5. Aeroplan is talking to many airline partners – Remeber they said they want to offer flights on more airlines outside what their partnership with Air Canada allowed. No reason to doubt they won’t be able to get Aeromexico on board since they own 49% of that loyalty program – Porter is the first they’ve struck a deal with and won’t be the last.

  6. Does this partnership raise their money value (as in would this mean the company would raise their price at which they want to sell it at)?

  7. @W it sure helps.

    It demonstrates Aeroplan can strike other airline partners other than Air Canada.

    Air Canada has tried to scare everyone by claiming without them Aeroplan is nothing.

    PFFT!

    I welcome the competition! Especially since Porter will provide up to 60% seats to Aeroplan WITHOUT fuel surcharges either!

  8. lol author cannot understand how Aeroplan didn’t accept $250M to $325M for 5M members, i.e. $50 to $65 per member? Is author a shill for Air Canada or is he, as a proclaimed loyalty expert, somehow unaware of the cost of acquiring members to a new loyalty program and the cost of getting 5M people to change decade-old habits?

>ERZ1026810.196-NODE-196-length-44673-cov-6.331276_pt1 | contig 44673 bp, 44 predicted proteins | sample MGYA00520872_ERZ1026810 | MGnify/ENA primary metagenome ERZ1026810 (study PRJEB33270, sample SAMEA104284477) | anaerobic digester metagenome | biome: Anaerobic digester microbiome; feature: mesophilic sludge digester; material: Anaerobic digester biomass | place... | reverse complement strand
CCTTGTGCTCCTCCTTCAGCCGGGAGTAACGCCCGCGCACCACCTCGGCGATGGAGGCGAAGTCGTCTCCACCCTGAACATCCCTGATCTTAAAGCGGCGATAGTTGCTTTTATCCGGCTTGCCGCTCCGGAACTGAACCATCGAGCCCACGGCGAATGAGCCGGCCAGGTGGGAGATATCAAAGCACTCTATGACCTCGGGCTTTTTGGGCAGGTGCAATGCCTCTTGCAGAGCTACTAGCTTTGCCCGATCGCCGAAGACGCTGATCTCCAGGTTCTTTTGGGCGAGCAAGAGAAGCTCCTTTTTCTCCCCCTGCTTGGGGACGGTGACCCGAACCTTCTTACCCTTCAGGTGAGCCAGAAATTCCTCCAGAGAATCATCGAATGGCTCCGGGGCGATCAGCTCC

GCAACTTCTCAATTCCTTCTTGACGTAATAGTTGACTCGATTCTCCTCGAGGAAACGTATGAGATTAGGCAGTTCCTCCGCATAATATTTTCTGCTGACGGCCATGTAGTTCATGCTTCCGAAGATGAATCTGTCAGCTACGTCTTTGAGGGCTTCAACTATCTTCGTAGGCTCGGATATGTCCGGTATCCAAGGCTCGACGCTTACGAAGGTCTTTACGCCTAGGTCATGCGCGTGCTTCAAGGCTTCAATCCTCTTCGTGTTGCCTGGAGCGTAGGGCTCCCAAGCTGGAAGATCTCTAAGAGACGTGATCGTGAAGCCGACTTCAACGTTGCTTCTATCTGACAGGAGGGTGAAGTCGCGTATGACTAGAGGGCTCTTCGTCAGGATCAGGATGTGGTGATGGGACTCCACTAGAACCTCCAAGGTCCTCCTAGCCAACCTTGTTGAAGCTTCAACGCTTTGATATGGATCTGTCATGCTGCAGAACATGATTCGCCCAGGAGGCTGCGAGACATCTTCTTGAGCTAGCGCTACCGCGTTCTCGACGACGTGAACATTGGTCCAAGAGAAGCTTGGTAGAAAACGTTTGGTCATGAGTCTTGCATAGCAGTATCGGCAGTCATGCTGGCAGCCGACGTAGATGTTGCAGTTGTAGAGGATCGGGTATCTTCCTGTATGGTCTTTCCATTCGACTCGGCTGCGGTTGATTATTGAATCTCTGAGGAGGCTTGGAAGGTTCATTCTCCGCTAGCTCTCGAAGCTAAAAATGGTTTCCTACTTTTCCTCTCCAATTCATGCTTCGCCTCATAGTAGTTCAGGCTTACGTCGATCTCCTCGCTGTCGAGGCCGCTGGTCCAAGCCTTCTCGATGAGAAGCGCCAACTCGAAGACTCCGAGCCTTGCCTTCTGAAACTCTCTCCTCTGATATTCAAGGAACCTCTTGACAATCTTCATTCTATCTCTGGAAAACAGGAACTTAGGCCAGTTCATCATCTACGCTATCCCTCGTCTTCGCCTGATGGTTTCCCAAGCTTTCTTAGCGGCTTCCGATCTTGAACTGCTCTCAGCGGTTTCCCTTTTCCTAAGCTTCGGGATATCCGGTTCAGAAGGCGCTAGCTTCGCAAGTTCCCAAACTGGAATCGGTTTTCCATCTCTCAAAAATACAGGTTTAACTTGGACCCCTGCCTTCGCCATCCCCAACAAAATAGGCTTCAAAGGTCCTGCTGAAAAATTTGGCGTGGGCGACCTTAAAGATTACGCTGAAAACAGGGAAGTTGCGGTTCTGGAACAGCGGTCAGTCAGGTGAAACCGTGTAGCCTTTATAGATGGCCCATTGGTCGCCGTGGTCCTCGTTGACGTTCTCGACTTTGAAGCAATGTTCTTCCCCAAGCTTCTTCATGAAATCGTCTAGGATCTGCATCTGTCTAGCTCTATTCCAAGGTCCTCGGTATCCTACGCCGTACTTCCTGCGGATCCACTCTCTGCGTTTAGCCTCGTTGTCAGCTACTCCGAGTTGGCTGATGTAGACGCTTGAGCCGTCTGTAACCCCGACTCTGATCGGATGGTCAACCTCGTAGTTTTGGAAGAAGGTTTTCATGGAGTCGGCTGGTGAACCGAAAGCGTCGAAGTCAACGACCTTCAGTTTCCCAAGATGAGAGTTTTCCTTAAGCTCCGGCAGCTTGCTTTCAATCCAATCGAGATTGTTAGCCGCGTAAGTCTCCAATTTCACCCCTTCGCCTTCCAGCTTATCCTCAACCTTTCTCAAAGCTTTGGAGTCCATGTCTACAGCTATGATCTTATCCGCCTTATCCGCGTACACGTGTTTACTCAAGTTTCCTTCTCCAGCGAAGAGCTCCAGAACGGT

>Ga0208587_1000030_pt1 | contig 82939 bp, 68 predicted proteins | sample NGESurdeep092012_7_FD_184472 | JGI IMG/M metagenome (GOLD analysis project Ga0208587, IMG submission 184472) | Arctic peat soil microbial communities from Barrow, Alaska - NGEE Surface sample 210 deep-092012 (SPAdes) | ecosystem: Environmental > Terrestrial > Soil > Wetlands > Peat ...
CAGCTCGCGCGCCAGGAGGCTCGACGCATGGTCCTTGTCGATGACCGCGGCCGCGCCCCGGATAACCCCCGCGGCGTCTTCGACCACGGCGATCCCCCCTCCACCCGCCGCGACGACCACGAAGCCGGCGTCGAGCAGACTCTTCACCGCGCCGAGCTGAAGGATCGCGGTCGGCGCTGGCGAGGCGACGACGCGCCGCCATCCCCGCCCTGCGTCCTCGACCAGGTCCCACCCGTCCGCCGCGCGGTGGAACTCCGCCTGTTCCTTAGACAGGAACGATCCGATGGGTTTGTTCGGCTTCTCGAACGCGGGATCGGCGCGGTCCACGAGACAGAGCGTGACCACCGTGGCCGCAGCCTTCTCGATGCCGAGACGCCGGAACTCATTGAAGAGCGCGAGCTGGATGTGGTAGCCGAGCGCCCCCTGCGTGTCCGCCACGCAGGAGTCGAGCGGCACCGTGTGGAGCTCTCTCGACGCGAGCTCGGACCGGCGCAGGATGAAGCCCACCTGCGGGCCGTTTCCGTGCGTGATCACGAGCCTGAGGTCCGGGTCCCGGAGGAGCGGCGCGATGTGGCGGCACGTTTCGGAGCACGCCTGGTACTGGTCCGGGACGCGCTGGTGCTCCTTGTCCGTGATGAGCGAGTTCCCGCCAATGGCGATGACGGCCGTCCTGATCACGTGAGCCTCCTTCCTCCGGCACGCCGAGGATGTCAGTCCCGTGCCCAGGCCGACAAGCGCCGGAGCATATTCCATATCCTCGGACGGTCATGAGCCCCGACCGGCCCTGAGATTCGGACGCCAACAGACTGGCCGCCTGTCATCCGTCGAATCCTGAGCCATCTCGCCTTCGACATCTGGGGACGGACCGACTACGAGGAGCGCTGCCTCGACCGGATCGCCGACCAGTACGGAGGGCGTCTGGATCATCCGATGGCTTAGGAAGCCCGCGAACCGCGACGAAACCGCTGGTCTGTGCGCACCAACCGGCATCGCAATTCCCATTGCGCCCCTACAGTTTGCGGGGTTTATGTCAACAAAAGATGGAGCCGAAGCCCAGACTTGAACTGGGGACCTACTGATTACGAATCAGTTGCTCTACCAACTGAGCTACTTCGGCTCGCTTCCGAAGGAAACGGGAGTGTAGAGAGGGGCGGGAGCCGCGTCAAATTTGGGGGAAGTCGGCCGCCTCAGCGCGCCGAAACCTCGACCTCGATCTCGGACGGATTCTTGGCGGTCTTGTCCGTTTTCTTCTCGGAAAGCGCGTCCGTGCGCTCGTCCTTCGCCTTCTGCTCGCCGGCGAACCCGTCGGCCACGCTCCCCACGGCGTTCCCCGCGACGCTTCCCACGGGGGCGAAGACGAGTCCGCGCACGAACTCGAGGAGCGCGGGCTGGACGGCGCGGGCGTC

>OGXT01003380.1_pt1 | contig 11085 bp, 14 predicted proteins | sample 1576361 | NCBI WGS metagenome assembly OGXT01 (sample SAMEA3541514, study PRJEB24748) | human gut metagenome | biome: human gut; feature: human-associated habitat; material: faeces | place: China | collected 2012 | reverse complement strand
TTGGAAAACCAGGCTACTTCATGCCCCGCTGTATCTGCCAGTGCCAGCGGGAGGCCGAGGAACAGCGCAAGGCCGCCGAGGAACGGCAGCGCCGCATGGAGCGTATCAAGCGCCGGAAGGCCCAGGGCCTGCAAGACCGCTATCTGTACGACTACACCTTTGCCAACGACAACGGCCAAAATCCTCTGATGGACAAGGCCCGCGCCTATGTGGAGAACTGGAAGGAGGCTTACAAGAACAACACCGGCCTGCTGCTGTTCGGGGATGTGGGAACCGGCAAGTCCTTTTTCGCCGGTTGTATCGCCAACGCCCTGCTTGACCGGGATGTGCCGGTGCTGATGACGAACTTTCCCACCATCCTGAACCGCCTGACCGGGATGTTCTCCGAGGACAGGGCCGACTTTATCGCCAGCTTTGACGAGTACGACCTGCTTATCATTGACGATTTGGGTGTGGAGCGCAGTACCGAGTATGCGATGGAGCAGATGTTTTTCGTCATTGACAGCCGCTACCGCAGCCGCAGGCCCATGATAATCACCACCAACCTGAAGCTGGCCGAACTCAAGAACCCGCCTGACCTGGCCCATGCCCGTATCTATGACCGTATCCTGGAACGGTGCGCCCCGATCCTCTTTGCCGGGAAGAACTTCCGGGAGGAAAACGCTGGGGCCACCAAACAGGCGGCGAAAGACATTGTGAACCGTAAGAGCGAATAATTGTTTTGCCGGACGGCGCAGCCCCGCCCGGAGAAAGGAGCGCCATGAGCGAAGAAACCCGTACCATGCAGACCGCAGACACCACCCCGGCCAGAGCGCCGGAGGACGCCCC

The real question is how dumb is Air Canada for not raising their bid sufficiently to clear when Aeroplan buys $700M worth of seats annually from AC, an extremely high fixed cost business susceptible to quick losses if that last seat isn’t filled? Lol, c’mon mate, do deeper thinking.

  9. @ Deep Mind? — You’re so far off on so many levels. $65 per member is a *massive* amount. The five million members aren’t all engaged people who have a co-branded credit card. Potentially these are mostly people who haven’t had any account activity for years. $65 is an *insane* amount for acquiring members.

    On top of that, keep in mind that these are largely members that Air Canada already has access to, as they’re also members of the Altitude program. At least the most valuable and engaged members are.

    So I’m curious, Marriott has one hundred million members, and their market cap is $45 billion. Guess I should be buying stock with them right now because their members alone are worth $65 billion, according to your math?

    C’mon…

  10. Air Canada needs to make a buy vs partner vs build decision by early Q4 2018 for the the 2019 fiscal year budgeting season, by which time program design and build must begin to meet the Q2 2020 launch. Expect the bid price to go higher.